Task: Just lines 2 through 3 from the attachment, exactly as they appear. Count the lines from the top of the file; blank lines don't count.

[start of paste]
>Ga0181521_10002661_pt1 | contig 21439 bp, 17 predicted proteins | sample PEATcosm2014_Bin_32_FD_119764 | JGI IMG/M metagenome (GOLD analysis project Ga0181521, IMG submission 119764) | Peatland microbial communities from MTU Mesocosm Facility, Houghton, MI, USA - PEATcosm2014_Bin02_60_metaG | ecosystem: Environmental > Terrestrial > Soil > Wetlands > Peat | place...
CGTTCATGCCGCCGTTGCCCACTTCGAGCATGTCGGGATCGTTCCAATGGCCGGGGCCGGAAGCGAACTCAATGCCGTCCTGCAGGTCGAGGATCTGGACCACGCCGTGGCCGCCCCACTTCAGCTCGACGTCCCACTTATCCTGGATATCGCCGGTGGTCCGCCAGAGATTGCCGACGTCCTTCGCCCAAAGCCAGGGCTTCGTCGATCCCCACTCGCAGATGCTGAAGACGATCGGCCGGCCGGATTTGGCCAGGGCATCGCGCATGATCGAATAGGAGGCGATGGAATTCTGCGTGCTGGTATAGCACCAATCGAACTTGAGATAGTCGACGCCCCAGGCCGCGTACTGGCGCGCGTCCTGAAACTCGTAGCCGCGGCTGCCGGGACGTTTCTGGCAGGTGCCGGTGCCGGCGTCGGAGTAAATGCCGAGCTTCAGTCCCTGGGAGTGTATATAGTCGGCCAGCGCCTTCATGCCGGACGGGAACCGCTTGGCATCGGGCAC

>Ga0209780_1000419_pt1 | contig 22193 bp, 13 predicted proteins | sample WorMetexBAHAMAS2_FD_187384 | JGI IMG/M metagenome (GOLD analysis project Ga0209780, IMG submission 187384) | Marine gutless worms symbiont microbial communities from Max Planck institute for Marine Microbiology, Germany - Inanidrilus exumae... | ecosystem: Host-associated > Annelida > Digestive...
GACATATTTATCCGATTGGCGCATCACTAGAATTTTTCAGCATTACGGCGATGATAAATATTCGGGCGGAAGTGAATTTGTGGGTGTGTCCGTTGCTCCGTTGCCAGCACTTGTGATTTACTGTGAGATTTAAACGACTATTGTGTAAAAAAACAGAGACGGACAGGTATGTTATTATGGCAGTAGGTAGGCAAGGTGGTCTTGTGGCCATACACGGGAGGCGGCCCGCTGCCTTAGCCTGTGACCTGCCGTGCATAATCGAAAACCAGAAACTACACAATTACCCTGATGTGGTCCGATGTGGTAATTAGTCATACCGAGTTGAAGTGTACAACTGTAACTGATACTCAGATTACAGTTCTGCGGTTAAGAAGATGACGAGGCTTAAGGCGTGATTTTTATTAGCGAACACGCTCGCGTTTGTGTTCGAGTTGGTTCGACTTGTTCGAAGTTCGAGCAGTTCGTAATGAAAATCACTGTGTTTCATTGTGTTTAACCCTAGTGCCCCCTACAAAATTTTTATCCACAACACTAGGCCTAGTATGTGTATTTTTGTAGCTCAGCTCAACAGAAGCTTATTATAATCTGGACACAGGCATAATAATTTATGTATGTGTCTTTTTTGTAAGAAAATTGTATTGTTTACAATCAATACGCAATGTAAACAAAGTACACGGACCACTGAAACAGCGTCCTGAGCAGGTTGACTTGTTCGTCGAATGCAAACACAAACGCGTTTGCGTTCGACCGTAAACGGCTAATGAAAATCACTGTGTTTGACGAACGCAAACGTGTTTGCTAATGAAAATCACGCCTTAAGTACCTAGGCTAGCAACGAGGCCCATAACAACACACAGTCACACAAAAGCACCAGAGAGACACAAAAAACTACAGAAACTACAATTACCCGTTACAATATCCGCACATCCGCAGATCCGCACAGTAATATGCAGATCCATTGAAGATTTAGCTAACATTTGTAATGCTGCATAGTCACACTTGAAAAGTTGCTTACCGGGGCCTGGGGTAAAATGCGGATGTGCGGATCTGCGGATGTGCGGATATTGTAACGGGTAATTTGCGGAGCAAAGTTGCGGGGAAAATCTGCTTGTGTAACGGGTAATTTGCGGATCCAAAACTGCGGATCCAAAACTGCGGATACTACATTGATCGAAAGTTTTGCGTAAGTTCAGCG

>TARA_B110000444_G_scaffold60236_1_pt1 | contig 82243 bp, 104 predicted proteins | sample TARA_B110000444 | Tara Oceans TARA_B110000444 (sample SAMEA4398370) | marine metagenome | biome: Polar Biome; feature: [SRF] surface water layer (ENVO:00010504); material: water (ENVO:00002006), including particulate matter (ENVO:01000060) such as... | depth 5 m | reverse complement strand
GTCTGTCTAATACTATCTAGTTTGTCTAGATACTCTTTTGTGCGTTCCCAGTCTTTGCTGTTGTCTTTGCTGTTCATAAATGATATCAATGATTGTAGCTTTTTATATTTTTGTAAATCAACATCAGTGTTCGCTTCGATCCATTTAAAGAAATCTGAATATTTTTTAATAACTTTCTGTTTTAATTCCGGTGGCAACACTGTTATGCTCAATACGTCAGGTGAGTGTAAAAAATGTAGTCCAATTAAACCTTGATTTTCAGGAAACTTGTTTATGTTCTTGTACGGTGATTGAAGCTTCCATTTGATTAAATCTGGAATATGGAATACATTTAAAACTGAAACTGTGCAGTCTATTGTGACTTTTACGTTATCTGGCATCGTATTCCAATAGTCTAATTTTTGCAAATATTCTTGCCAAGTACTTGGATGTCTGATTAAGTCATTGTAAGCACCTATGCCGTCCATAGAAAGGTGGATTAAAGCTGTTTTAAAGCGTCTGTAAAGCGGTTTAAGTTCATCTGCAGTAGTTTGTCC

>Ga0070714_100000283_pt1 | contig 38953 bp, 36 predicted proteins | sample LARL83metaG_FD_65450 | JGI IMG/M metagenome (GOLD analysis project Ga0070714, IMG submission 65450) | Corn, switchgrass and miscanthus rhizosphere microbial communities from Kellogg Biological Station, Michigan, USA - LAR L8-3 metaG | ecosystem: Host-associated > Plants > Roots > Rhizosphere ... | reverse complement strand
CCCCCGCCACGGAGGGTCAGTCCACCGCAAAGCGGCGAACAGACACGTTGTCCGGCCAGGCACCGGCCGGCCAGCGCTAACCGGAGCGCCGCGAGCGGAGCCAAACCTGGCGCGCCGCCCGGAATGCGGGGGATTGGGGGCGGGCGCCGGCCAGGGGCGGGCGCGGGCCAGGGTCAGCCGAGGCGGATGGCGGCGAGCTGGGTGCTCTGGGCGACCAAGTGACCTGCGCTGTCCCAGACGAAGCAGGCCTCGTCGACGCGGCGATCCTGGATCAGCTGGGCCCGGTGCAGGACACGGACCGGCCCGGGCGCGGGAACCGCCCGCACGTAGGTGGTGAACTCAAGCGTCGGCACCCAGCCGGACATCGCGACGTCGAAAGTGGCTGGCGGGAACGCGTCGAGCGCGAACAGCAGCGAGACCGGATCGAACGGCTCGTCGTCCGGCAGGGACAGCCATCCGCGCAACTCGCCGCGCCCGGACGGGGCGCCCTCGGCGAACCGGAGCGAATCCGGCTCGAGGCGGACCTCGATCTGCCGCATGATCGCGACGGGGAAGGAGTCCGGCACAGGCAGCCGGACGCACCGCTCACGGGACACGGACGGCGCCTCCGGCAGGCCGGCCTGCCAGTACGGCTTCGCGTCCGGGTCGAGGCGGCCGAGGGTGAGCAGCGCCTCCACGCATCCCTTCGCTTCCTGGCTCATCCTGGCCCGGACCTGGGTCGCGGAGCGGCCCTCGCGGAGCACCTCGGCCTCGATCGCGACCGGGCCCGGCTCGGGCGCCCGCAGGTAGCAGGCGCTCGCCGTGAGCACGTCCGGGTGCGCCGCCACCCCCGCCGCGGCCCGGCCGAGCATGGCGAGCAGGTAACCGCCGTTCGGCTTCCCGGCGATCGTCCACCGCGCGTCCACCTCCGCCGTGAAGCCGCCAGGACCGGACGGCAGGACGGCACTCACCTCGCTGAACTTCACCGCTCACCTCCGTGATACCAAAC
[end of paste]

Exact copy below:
CGTTCATGCCGCCGTTGCCCACTTCGAGCATGTCGGGATCGTTCCAATGGCCGGGGCCGGAAGCGAACTCAATGCCGTCCTGCAGGTCGAGGATCTGGACCACGCCGTGGCCGCCCCACTTCAGCTCGACGTCCCACTTATCCTGGATATCGCCGGTGGTCCGCCAGAGATTGCCGACGTCCTTCGCCCAAAGCCAGGGCTTCGTCGATCCCCACTCGCAGATGCTGAAGACGATCGGCCGGCCGGATTTGGCCAGGGCATCGCGCATGATCGAATAGGAGGCGATGGAATTCTGCGTGCTGGTATAGCACCAATCGAACTTGAGATAGTCGACGCCCCAGGCCGCGTACTGGCGCGCGTCCTGAAACTCGTAGCCGCGGCTGCCGGGACGTTTCTGGCAGGTGCCGGTGCCGGCGTCGGAGTAAATGCCGAGCTTCAGTCCCTGGGAGTGTATATAGTCGGCCAGCGCCTTCATGCCGGACGGGAACCGCTTGGCATCGGGCAC

>Ga0209780_1000419_pt1 | contig 22193 bp, 13 predicted proteins | sample WorMetexBAHAMAS2_FD_187384 | JGI IMG/M metagenome (GOLD analysis project Ga0209780, IMG submission 187384) | Marine gutless worms symbiont microbial communities from Max Planck institute for Marine Microbiology, Germany - Inanidrilus exumae... | ecosystem: Host-associated > Annelida > Digestive...